America's farmers, ranchers and landowners have led the way in recent years to conserve and protect our soil, water and wildlife habitat.
With the help of Farm Bill programs, the U.S. Department of Agriculture has worked with a record number of producers since 2009 -- more than 500,000 of them -- to get this important work done.
Ever since the Dust Bowl, we've known that investments in conservation on working lands and other wild areas is important. And this week, a new report amplified our understanding for the critical importance of the Farm Bill in protecting natural resources in the Chesapeake Bay Watershed.
The report showed that over the past seven years, conservation efforts have reduced the amount of nitrogen leaving fields by 48.6 million pounds each year -- about 26 percent -- and reducing phosphorus by 7.1 million pounds, or 46 percent.
These conservation practices are also preventing soil erosion, helping to ensure that our farm fields across the Chesapeake Bay Watershed remain vibrant and productive in the years to come. Conservation practices have lowered the estimated amount of eroded soil by about 15.1 million tons every year, or 60 percent. Put another way, that's enough soil to fill about 150,000 railcars.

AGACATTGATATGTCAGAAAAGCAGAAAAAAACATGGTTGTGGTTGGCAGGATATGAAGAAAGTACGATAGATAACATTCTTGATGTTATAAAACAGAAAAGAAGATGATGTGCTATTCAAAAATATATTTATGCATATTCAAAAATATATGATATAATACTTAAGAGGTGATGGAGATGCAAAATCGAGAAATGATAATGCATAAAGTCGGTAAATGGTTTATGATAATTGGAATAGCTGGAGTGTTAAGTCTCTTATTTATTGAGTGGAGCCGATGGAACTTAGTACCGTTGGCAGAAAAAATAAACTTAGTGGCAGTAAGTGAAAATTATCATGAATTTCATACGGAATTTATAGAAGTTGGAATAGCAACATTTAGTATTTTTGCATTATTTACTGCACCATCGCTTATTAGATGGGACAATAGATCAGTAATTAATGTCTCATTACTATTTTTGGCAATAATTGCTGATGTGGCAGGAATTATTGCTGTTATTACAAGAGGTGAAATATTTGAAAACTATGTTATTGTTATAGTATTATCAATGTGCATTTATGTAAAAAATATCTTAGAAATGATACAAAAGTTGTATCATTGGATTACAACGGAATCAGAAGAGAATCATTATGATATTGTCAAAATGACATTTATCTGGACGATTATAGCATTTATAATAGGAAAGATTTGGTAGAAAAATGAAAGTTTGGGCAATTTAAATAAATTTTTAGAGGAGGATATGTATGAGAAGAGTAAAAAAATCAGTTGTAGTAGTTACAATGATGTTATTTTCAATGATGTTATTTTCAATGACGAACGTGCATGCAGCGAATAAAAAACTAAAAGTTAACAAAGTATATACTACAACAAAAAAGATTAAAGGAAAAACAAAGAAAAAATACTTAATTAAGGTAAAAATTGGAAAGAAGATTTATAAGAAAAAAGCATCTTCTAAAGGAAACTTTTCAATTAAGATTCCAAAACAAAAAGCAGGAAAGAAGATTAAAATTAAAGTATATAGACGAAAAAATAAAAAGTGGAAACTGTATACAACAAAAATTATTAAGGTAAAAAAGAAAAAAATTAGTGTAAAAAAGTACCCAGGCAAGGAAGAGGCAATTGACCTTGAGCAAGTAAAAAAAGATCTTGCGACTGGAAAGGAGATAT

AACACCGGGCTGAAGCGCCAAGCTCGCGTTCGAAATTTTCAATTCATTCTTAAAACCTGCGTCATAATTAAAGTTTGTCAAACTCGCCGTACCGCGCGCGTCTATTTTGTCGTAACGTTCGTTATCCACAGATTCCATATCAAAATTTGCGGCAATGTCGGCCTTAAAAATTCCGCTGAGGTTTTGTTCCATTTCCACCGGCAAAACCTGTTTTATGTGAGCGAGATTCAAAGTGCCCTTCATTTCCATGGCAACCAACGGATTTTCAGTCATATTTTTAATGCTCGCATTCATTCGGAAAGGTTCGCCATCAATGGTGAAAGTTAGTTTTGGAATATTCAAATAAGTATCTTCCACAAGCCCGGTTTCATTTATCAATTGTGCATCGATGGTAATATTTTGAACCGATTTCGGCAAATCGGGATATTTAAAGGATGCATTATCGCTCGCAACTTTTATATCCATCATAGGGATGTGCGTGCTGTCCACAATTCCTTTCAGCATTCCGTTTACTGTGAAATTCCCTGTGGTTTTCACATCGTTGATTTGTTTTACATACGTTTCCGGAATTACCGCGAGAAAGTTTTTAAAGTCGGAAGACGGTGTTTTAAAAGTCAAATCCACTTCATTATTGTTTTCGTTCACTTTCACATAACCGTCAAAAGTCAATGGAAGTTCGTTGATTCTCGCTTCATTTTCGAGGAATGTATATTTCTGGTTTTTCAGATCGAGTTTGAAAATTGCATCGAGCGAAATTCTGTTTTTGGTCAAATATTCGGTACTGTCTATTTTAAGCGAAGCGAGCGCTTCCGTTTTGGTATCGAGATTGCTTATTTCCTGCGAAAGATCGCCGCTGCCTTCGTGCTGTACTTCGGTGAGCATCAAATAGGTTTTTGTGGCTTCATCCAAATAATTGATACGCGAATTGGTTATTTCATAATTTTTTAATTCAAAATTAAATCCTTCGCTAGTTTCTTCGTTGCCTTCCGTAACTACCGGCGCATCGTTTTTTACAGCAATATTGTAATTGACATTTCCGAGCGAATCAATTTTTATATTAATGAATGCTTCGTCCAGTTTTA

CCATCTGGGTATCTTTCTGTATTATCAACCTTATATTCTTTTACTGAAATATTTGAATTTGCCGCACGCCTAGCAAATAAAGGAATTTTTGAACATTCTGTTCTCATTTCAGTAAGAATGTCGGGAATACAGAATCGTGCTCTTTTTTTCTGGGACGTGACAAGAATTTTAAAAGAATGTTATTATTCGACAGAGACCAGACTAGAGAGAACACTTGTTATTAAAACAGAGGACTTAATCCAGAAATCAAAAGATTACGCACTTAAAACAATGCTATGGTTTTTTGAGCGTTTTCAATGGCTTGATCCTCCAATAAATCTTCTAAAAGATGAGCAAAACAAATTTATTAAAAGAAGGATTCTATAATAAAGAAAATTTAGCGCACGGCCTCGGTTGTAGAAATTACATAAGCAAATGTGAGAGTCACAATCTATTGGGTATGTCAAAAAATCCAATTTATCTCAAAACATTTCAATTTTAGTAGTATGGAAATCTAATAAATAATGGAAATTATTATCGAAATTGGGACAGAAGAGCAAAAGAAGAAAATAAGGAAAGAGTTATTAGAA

In addition to ensuring healthy cropland and clean water, these programs strengthen wildlife habitat that boosts outdoor recreation. From hunting and fishing, to camping and hiking, outdoor recreation adds more than $640 billion in benefits to our economy each year.
The Chesapeake Bay watershed initiative is just one of many landscape-scale initiatives undertaken by USDA in recent years. From the Mississippi River Basin to the Ogallala Aquifer, USDA has worked with producers to enroll millions of acres in targeted landscape initiatives -- and today's report once again highlights the positive impact this work can have across the nation.
From clean soil to healthier water, the benefits of conservation impact every American -- and they're one reason why USDA is pressing Congress this fall to provide a comprehensive, multiyear Food, Farm and Jobs Bill that continues our record conservation efforts.
A new Farm Bill would continue targeted conservation efforts on working lands that ensure soil quality, water quality, erosion control, forest restoration, and wildlife habitat. It would continue major working land programs such as the Environmental Quality Incentives Program and Conservation Stewardship Program, through which USDA has provided more than 190,000 landowner contracts since 2009, as well as the Conservation Reserve Program under which we have held a signup each year during this Administration.
A new Farm Bill would also ensure that tens of millions of acres remain in conservation practices by linking crop insurance compliance to conservation program participation.
Across the nation, our farmers, ranchers and landowners are stepping up to protect our natural resources. They deserve our support -- and the most important thing that can happen today is for Congress to achieve passage of a new Food, Farm and Jobs Bill that stands by producers and continues our long legacy of conservation.